If you're a diehard Mothra fan as I am, you'll find she has been quite the resiliant moth after all these years, despite her rattier look in the late 1960's, she's still a beauty in my eyes! Enjoy ....

6 comments:

Family Man said...

This is a wonderful post and pictures IVG. I haven't been on the computer too much this weekend, and I start this morning and see this. What a great way to start Monday. :)

olivia said...

Gorgeous moths IVG! And thanks for all that info (you know how I love research ... hehe).

I can't recall seeing the moths here, but I know I've seen those LG green caterpillars on tomato plants ... in fact, the two go hand-in-hand for me, b/c I've always found those green guys on tomato plants. My first remembrance of them, was as a little kid hanging out in my neighbour's yard -- he had the biggest garden to my little eyes back then, and I was scared to go into the tomato patch b/c of the caterpillars! Very interesting!

So, next year I should plant tomatoes, four-o'clocks, and ::crossing fingers:: moonflower ... and see what happens ... ;)

olivia said...

And I forgot to say to those photos are amazing ... especially the prob. in number 1 and number 4! Wow!

:~~~~~~~~~~~

(that's a long proboscis smiley ... :P)

FARfetched said...

Hey, I can stop tapping my toes too! :-D

Good pix, too. I don't think I've seen a moth quite like that, although I could have seen one on the move & not known.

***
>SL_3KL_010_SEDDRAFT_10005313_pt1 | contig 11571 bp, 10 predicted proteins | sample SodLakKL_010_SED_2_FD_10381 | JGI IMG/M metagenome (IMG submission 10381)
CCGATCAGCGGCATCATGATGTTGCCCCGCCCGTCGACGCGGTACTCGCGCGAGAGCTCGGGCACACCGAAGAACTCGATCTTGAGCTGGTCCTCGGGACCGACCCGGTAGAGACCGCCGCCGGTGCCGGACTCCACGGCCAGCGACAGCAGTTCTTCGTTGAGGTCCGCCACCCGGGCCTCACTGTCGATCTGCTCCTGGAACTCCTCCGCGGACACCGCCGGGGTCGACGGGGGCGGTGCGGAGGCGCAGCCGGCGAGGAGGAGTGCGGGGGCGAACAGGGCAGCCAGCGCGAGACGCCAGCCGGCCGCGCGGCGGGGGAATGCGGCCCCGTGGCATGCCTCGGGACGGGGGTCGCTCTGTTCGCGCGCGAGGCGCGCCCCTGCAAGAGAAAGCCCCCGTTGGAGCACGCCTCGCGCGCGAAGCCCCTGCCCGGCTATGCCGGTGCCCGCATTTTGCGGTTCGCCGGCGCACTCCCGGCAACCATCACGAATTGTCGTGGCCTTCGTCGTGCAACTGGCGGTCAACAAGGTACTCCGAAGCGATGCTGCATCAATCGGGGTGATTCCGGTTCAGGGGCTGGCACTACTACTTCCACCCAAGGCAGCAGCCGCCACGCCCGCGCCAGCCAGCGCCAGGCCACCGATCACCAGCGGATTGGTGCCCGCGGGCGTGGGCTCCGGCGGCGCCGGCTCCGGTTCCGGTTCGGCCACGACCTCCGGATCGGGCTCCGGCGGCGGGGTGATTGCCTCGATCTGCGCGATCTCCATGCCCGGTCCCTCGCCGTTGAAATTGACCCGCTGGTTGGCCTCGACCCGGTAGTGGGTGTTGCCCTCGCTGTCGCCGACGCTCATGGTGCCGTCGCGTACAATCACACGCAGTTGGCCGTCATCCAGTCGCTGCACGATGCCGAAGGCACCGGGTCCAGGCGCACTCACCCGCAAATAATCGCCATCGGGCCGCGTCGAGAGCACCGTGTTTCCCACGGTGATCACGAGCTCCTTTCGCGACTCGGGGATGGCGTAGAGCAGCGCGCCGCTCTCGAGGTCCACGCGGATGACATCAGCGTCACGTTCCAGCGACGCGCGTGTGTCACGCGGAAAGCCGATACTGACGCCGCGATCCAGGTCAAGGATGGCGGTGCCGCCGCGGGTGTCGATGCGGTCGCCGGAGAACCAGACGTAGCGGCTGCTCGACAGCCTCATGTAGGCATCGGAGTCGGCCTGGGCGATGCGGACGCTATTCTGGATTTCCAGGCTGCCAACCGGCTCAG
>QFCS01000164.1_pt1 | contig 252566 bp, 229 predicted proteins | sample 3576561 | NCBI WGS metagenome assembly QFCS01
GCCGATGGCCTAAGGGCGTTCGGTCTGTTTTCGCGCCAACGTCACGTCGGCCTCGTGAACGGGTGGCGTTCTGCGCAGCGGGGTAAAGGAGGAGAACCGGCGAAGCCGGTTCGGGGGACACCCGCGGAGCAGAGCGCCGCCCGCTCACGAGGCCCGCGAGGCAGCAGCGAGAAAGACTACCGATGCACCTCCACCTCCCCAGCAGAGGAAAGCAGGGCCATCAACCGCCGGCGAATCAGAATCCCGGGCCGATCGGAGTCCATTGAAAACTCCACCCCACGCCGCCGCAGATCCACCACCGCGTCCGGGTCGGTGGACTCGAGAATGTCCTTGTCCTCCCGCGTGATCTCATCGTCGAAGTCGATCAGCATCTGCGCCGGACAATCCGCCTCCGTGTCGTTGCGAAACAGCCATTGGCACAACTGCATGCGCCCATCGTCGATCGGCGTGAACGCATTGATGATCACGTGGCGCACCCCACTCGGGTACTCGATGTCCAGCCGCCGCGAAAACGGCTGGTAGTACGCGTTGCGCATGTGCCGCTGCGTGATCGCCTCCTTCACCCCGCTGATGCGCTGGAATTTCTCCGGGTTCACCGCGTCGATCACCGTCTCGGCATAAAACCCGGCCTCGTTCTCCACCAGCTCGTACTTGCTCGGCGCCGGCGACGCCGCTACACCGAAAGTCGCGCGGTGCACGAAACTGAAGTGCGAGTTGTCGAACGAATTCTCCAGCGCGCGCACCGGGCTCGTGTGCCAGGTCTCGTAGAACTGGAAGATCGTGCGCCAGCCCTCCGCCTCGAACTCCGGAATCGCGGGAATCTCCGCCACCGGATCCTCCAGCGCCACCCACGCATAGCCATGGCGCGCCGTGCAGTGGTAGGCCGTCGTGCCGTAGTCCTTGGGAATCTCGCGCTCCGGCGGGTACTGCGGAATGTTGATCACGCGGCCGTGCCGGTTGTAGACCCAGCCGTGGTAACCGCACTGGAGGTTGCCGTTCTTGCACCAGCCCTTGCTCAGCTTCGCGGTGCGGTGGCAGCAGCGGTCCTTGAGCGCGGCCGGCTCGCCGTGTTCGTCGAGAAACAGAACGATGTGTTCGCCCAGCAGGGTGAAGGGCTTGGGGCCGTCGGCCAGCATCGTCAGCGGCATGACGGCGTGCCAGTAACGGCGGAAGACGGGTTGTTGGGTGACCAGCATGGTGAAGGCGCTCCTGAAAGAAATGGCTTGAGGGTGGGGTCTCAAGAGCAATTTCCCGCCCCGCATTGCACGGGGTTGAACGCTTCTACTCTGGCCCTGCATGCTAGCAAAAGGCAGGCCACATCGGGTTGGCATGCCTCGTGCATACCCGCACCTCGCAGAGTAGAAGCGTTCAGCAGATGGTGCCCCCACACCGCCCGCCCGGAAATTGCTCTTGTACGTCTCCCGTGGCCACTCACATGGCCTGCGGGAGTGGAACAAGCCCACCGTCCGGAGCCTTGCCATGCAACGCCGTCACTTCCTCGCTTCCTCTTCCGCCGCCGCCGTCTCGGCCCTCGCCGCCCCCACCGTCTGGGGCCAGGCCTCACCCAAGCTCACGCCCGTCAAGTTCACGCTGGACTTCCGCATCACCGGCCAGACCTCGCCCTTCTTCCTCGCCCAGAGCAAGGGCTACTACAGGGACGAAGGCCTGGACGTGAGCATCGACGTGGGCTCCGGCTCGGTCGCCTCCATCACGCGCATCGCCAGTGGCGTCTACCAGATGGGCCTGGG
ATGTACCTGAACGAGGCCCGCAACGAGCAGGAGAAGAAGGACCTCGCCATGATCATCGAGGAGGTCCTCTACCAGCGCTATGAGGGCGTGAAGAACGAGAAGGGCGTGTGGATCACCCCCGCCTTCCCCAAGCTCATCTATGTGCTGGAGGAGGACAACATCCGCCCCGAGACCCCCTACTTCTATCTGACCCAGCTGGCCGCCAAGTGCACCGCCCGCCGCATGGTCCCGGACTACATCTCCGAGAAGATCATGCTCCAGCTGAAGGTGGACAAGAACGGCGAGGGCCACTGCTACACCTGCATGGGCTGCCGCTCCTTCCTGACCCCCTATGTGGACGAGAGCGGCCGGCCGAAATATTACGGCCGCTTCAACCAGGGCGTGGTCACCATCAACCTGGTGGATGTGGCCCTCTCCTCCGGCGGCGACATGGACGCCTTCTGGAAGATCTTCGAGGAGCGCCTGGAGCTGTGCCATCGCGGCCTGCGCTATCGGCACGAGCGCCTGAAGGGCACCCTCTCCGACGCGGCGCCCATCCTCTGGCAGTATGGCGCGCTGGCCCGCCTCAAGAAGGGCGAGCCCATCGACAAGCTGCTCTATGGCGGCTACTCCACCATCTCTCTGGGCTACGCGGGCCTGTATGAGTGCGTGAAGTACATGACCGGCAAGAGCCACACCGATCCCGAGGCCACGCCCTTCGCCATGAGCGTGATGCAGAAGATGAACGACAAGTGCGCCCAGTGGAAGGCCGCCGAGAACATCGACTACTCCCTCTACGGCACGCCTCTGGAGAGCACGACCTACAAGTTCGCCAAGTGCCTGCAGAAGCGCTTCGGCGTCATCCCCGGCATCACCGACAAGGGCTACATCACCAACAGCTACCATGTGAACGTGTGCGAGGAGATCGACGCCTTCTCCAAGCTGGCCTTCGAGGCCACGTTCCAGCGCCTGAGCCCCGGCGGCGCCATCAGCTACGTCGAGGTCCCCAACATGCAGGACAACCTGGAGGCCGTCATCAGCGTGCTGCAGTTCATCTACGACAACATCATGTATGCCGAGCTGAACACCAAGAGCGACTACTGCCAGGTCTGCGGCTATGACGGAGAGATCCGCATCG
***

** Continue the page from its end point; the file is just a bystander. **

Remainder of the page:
Puget4 said...

Wow, these are amazing!! You must have a very fast lens to stop the wing motion like that. They are gorgeous. 2.5-3"? Gee if one of those ran into you, you'd know you'd been hit. Mercy!

Thanks for mentioning the proboscis, O. I wouldn't have noticed otherwise. I think you can see it in #2 also.

Do they make a lot of racket when they fly? I am blown away!!!

Iowa Victory Gardener said...

Hi Far and P4! Glad you stopped by to see our little friends here ... I'd be interested to learn if you have perhaps seen them where you are, given their amazing range of habitat.

You do have to be out at dusk to dark to catch them at work, but if you have the right things planted, they will come. In fact, Far, we have seen them feeding on the butterfly bushes, as well as the purple verbena out front ... pretty much anything a hummingbird might like, these guys like it too.

P4, I tried to leave a congratulatory comment at your site today, but Blogger ate my comment, alas. I'll come back and try to reconstitute it later, but best wishes on the new place! (Well, not exactly "new" and very much the same thing we did 6 yrs ago ourselves!) Consider yourself offered seeds from our garden as you expand your beds in the future ... we'll be collecting a lot of things soon, so don't be shy. And I'll make a special point of collecting celosia seeds in case you're interested in seeing what you can conjure up out your way!

The camera is just a lil ole Fuji FinePix 2250, but it does right by me, as far as I'm concerned! Catching these guys as I did is a real crap shoot ... as the numerous pics I have with a partial wing in the frame can prove, but when I can get them full on, the results are more than gratifying!

And I love those shots with the proboscis exposed... amazing how long they are and how well they can get right down to where they need to feed on the nectar! As for the sound they make when they fly by, it's a very pleasant whirring sound ... I have to admit though, I've always felt just a wee bit guilty taking these pics of them as the flash from the camera disorients them temporarily. Usually though, they just fly off, and if you leave them alone, they come back quickly and go about their business as usual.

No Mothra fans stopping by yet? Awwww.... :-)